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Elementary Science Education

Acidification of oceans due to increasing concentration of atmospheric CO2

Welcome to BFSU: Forums Volume Three Learning Progression A. Nature of Matter Lesson A22. Concepts of Chemistry V: Acids and Bases Acidification of oceans due to increasing concentration of atmospheric CO2

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      Bernard Nebel

      We generally think of global warming/climate change as being the major consequence of our burning fossil fuels and increasing the CO2 in the atmosphere. (This is addressed in another lesson D-21). Here, we address a different, but even more devastating aspect increasing atmospheric CO2. 

      We have seen (buffers above) that an acid can be neutralized by something that is not a base, namely calcium carbonate (lime stone). The key point is that such reactions can go backwards as well. Acid can be produced by something that is not an acid. The case at point is our atmospheric gas, carbon dioxide (CO2).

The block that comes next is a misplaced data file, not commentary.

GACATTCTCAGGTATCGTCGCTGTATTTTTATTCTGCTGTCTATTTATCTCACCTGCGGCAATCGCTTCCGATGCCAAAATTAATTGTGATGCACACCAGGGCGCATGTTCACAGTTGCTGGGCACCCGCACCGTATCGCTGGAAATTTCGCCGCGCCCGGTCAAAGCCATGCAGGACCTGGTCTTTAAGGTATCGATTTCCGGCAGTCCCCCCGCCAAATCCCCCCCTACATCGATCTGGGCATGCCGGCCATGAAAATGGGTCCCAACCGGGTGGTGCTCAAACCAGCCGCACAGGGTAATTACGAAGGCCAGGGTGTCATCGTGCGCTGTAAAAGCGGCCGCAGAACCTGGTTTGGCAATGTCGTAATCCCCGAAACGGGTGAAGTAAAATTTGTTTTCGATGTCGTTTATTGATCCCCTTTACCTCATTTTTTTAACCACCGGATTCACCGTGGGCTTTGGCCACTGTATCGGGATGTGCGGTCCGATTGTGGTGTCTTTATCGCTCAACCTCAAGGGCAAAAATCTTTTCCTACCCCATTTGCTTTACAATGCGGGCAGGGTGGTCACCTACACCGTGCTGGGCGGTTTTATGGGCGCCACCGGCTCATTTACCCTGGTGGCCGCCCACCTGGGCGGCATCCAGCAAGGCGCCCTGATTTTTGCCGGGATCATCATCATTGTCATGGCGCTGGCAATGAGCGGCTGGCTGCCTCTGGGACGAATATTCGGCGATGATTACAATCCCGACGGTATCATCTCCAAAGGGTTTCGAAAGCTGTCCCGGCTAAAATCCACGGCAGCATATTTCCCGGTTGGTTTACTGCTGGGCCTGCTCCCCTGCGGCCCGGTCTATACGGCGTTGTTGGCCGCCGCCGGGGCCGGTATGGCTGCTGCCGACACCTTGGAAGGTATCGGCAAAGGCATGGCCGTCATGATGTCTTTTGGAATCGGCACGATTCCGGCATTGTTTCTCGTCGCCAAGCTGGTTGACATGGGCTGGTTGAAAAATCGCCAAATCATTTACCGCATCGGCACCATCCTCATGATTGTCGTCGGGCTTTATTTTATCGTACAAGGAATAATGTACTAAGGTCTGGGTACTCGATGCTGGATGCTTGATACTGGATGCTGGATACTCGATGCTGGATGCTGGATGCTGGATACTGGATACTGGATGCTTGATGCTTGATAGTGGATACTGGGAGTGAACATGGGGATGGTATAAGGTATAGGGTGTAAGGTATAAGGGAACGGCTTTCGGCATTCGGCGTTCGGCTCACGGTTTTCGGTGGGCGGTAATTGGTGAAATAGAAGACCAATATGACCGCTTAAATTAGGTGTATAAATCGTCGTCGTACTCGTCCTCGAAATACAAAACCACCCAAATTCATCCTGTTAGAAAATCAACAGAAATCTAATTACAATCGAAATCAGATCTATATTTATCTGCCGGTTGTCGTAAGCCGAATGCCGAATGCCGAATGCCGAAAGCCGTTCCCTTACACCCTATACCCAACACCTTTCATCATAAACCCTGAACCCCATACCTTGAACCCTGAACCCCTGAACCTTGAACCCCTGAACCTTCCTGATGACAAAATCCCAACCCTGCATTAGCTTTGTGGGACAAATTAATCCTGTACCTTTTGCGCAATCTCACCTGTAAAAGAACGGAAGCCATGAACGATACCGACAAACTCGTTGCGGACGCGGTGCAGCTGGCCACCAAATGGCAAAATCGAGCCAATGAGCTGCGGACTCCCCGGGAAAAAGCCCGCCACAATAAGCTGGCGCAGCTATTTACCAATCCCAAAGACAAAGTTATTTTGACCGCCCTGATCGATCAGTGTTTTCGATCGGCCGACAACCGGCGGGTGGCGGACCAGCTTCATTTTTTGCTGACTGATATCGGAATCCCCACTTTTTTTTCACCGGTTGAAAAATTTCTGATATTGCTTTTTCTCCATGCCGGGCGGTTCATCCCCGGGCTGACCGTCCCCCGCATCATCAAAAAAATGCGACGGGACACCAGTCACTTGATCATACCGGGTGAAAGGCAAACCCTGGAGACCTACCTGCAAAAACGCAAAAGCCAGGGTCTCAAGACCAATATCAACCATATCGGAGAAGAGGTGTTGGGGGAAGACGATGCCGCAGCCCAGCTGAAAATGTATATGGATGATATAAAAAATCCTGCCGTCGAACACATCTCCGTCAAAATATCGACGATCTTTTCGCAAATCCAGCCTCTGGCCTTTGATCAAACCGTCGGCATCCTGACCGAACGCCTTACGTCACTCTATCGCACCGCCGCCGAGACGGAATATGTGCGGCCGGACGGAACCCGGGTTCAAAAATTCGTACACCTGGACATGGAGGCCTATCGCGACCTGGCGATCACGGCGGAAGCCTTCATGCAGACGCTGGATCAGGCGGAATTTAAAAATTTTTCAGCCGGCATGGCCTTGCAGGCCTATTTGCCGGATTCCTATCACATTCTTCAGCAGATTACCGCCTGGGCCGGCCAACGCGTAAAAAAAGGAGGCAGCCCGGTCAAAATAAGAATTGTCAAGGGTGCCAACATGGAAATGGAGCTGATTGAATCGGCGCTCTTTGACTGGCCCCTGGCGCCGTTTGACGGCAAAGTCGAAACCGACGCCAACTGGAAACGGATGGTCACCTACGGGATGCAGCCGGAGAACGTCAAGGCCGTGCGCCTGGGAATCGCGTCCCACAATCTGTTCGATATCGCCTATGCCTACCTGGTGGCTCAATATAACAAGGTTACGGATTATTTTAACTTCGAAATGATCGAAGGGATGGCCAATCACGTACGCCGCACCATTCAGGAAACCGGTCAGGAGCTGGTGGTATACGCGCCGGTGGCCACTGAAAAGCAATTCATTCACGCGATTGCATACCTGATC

When carbon dioxide dissolves in water, it reacts with water molecules to produce a weak acid.

      CO2  + H2O  <————>  H2CO3. <——> H+ +  HCO3 

      As indicated this reaction may go either direction. The direction it goes is dependent on the concentration of CO2 in the atmosphere. More CO2 in the atmosphere results in more CO2 dissolving in water and consequently more acidity. With less CO2 there would be less acid. 

      The very serious problem is that our burning of fossil fuels (coal, gasoline, oil, and natural gas) has and continues to increase the atmospheric concentration of CO2. This increase in CO2 has driven/is driving the above reaction to the right and is resulting in a significant acidification of oceans. This acidification is having very serious ecological impacts on marine life, as depicted in the following videos.  (Both videos address the same thing; the second goes into somewhat greater depth. Pease post questions.)  










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